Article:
PORTLAND, Ore. – The U.S. Fish and Wildlife Service this week designated more than 65,000 acres and 20 miles of river in Oregon and Washington as critical habitat for the Oregon spotted frog. The threatened Northwest amphibian has lost 90 percent of its former range and is no longer found in California.
Laurie Sada, field supervisor of the Klamath Falls Fish and Wildlife Office, said her agency has been working with landowners to reach this habitat designation, which is mainly on federal land.
“It’s not a designation that prevents land use, especially for private landowners,” she said. “It’s a designation that helps identify areas that need to be considered when there’s federally funded projects.”
Sada said private land is not affected unless landowners are seeking a federal permit or grant. While the Center for Biological Diversity applauded the decision, it said the species had to wait 23 years to be protected under the Endangered Species Act, finally receiving threatened status in 2014.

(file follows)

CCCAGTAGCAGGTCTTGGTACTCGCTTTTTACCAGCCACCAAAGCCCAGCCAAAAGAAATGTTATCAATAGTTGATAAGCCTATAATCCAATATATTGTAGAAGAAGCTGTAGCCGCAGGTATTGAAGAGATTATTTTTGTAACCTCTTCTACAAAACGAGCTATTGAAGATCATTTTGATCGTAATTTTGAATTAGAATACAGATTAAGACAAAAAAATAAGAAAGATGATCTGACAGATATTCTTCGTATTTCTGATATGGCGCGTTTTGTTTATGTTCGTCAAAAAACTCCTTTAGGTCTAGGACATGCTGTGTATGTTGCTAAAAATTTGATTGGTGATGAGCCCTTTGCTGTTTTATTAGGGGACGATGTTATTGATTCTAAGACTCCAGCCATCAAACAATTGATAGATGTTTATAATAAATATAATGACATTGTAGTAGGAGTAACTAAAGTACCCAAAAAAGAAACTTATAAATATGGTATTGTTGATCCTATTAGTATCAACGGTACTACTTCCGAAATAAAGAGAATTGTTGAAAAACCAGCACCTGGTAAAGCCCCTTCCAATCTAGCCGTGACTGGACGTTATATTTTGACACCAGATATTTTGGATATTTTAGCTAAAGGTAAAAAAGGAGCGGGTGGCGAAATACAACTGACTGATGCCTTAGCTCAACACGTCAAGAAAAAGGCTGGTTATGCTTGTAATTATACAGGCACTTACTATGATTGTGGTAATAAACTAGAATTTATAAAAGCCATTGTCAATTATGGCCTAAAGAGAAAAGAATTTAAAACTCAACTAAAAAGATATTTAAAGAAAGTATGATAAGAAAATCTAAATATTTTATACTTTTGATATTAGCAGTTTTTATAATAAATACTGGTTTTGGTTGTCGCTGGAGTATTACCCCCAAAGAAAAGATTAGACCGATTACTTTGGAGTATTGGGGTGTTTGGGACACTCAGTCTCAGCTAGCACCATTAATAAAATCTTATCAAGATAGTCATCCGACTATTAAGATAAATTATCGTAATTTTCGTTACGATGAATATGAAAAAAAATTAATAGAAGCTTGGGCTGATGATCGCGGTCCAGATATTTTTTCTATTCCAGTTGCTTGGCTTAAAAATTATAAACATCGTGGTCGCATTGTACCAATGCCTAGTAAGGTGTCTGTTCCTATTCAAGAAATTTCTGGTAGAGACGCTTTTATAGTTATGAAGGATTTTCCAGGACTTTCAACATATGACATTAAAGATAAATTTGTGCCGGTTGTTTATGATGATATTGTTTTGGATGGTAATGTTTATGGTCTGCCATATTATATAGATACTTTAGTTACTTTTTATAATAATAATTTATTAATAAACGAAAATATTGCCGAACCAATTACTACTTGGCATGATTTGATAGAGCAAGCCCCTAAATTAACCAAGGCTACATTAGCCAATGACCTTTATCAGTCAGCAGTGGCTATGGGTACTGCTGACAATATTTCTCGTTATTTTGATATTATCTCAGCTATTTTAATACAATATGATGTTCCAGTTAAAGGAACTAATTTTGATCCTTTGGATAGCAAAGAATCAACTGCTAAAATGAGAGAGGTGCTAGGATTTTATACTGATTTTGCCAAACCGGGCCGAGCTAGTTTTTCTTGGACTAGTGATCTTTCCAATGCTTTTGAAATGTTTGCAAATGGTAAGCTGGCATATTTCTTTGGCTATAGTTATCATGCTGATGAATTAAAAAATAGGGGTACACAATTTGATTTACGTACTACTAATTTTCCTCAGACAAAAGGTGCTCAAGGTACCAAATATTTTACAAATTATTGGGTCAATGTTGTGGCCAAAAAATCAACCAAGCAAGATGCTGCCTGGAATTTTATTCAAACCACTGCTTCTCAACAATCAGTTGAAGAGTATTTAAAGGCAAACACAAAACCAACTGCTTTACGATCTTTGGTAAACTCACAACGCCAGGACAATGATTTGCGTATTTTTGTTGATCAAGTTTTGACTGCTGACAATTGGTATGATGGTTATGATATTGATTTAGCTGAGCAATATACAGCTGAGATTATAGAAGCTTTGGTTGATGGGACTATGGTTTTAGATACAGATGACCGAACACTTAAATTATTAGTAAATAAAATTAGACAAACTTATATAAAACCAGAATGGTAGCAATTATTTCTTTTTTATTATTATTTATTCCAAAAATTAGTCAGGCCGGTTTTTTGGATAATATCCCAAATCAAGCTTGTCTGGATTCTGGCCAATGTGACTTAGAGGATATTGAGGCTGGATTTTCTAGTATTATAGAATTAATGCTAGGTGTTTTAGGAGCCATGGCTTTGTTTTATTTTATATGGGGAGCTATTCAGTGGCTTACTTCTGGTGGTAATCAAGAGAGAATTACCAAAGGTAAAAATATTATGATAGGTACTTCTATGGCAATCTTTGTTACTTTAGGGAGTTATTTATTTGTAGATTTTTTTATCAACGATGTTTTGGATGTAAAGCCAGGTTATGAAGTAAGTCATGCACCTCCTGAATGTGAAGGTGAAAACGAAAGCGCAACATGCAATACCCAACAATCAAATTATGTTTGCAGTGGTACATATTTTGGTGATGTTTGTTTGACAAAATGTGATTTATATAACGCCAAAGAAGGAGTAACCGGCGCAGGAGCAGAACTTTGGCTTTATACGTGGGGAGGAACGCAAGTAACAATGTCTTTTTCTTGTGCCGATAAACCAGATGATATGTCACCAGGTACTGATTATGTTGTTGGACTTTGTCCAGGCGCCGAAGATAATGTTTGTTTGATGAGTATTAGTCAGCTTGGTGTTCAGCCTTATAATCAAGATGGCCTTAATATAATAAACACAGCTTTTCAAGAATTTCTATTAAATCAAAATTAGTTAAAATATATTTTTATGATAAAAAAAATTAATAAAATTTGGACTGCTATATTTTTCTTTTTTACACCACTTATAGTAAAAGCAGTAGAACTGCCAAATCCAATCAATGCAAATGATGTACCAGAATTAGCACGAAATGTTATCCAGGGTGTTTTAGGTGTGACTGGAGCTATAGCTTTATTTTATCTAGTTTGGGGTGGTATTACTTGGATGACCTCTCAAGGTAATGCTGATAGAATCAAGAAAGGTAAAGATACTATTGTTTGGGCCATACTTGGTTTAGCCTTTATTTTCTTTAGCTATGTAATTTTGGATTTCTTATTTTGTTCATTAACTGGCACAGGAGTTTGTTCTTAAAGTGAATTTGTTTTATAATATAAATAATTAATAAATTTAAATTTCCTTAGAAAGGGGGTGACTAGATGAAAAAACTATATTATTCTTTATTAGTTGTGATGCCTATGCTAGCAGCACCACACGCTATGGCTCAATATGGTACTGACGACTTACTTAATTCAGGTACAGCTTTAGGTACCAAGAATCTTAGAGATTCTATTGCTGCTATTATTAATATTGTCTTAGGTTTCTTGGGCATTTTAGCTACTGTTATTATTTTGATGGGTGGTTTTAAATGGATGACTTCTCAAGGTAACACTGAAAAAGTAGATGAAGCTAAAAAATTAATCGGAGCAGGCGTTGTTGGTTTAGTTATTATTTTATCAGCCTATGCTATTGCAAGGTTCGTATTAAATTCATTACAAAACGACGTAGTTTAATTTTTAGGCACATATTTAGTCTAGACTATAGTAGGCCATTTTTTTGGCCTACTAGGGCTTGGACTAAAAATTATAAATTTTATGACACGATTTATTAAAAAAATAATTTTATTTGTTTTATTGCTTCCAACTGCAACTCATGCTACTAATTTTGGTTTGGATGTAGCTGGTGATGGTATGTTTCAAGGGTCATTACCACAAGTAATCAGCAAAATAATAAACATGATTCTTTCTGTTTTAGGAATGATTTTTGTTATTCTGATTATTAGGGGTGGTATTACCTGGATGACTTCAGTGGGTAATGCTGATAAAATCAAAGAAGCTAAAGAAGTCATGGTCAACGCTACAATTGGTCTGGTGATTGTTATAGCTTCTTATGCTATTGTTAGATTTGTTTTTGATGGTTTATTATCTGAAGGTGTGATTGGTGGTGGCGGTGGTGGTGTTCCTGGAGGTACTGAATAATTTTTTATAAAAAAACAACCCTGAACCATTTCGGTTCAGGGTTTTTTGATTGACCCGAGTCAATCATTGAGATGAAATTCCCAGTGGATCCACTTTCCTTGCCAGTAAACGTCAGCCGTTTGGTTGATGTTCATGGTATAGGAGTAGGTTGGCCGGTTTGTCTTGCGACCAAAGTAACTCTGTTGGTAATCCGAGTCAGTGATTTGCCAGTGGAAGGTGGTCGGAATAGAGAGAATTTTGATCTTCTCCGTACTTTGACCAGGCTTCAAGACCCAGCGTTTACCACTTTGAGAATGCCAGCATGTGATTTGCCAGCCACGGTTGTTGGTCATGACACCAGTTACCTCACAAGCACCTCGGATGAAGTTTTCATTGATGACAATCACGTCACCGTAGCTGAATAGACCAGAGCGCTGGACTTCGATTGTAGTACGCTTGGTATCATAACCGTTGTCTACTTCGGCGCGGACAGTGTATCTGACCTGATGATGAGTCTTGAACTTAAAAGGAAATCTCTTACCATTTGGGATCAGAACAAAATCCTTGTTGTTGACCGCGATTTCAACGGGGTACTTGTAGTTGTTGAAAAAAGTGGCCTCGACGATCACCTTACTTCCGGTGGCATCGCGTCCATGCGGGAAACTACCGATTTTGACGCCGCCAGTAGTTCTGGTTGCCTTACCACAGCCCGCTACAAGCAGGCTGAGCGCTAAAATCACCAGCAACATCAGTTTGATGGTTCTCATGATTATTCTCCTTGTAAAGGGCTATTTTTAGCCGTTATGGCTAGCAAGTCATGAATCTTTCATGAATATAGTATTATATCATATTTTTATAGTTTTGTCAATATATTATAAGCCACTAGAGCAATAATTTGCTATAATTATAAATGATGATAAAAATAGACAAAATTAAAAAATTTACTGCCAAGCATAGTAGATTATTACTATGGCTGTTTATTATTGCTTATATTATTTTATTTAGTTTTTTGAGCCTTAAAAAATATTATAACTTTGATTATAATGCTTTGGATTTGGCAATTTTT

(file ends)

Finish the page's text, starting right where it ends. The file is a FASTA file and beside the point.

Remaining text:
Designating critical habitat is one part of the process for conservation of the spotted frog, which spends nearly its entire life in or near water. Another key component is water management. Paul Henson, supervisor of the U.S. Fish and Wildlife Office in Oregon, said the agency has been working with water irrigators on the Deschutes River to balance water needs for wildlife with human use.
“They recognize their need to help conserve water and keep as much water in the river as possible for the wildlife,” he said, “while meeting all of their customers needs for agricultural irrigation.”
The spotted frog’s critical habitat covers acreage and rivers in Deschutes, Jackson, Klamath, Lane and Wasco counties.
Copies of the critical habitat rule may be obtained at regulations.gov in Docket No. FWS-R1-ES-2013-0088.
Eric Tegethoff, Public News Service – OR
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